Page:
Why are tech gizmos so hard to figure out?

In the November 1, 2005 issue of USA Today, Ed Baig has a nice story on the confusion and difficulty of using so many of our technological devices. When he interviewed me for the story, I told him that this difficulty has been around for a long time. The earliest documented period of confusion is for the plow. By the year 1532, the plow had so many adjustable parts that learning to use it was very difficult. And the manual seemed to have been of no use: "It is harde to make a man understand it by Wrytnge." * I also told Baig that the early phonographs took two weeks to master. The plow story didn't make it to print, but the phonograph story did. An excellent article, just in time for World Usability Day. Hurrah! (Of course, the dancing bear on the USA Today page with the obnoxious, blaring music destroys the entire credibility of the article. But journalists have no control over the site, and there is supposed to be a wall separating editorial from advertising. Too bad, the noise makes the site unusable to me.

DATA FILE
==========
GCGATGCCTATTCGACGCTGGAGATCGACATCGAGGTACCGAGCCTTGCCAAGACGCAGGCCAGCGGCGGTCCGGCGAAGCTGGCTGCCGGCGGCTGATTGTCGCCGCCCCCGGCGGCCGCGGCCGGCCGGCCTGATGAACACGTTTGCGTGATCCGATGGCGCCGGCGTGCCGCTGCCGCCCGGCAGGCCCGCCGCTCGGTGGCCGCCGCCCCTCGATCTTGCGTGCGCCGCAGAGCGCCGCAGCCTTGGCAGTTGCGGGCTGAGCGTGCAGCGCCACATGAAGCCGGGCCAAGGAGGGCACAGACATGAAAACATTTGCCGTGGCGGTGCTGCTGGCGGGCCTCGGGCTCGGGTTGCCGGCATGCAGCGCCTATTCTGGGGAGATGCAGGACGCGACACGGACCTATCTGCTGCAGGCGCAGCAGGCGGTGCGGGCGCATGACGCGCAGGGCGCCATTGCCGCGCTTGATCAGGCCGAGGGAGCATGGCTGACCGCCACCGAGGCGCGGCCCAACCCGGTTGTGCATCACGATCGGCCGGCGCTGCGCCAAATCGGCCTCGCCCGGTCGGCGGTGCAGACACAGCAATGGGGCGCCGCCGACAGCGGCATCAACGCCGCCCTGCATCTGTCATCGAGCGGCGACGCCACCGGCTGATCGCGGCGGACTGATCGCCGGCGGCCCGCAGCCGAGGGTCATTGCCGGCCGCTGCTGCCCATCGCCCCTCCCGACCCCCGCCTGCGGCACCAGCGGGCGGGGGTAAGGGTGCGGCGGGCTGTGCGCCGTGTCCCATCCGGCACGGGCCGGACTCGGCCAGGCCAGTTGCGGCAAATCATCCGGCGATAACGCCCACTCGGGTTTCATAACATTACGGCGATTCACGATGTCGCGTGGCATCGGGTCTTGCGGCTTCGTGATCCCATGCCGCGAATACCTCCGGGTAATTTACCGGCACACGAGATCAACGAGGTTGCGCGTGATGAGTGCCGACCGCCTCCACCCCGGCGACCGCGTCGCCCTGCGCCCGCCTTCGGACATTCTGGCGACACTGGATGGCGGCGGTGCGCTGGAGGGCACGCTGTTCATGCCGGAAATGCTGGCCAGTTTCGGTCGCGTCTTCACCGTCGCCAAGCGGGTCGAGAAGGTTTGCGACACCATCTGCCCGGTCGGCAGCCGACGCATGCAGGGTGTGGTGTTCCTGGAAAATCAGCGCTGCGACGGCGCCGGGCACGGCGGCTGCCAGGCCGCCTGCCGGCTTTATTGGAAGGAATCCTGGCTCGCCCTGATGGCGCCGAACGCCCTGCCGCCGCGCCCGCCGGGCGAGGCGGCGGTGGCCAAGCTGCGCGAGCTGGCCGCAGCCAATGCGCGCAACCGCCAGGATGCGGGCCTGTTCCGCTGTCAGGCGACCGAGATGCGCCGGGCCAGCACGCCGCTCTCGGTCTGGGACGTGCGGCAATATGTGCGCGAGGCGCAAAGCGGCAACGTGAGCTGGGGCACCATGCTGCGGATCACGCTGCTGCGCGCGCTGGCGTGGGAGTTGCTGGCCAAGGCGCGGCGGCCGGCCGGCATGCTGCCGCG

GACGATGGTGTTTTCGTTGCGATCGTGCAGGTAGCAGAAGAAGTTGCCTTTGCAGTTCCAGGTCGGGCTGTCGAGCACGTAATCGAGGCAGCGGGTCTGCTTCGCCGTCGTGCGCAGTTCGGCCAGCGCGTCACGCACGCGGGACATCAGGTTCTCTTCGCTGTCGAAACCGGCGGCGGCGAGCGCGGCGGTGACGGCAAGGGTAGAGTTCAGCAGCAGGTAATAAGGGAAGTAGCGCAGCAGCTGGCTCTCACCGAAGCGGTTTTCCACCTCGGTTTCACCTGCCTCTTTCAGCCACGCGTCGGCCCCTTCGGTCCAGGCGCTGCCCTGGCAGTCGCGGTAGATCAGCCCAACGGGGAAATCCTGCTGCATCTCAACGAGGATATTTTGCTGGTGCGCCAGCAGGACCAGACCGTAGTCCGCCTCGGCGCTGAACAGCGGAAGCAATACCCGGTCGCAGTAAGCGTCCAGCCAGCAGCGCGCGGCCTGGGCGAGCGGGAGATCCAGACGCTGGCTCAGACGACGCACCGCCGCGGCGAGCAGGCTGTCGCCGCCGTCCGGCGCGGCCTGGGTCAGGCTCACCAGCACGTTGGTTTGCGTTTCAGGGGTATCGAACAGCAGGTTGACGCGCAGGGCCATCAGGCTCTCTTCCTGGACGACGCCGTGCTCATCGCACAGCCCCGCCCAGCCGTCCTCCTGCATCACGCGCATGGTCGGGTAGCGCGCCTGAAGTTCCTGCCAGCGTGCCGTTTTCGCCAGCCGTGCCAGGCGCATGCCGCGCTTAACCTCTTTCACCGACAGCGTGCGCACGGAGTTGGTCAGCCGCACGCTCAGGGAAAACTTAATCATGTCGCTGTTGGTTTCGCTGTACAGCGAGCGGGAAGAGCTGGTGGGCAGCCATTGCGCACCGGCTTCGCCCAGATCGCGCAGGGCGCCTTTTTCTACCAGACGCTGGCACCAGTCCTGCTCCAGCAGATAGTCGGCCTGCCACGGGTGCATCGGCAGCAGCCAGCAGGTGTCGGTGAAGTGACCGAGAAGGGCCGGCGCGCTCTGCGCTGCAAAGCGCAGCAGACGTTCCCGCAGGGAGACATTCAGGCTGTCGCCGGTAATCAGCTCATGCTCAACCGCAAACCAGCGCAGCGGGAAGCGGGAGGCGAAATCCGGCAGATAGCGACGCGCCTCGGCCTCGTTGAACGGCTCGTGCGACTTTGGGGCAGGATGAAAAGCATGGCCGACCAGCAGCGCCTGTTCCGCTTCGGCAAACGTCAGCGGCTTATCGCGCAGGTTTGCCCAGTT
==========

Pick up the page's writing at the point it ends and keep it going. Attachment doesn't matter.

NOTE: quotation is from Williams, T. I., 1987. The history of invention: From stone axes to silicon chips. London: Macdonald & Co. New York: Facts on file Publications. p. 202.)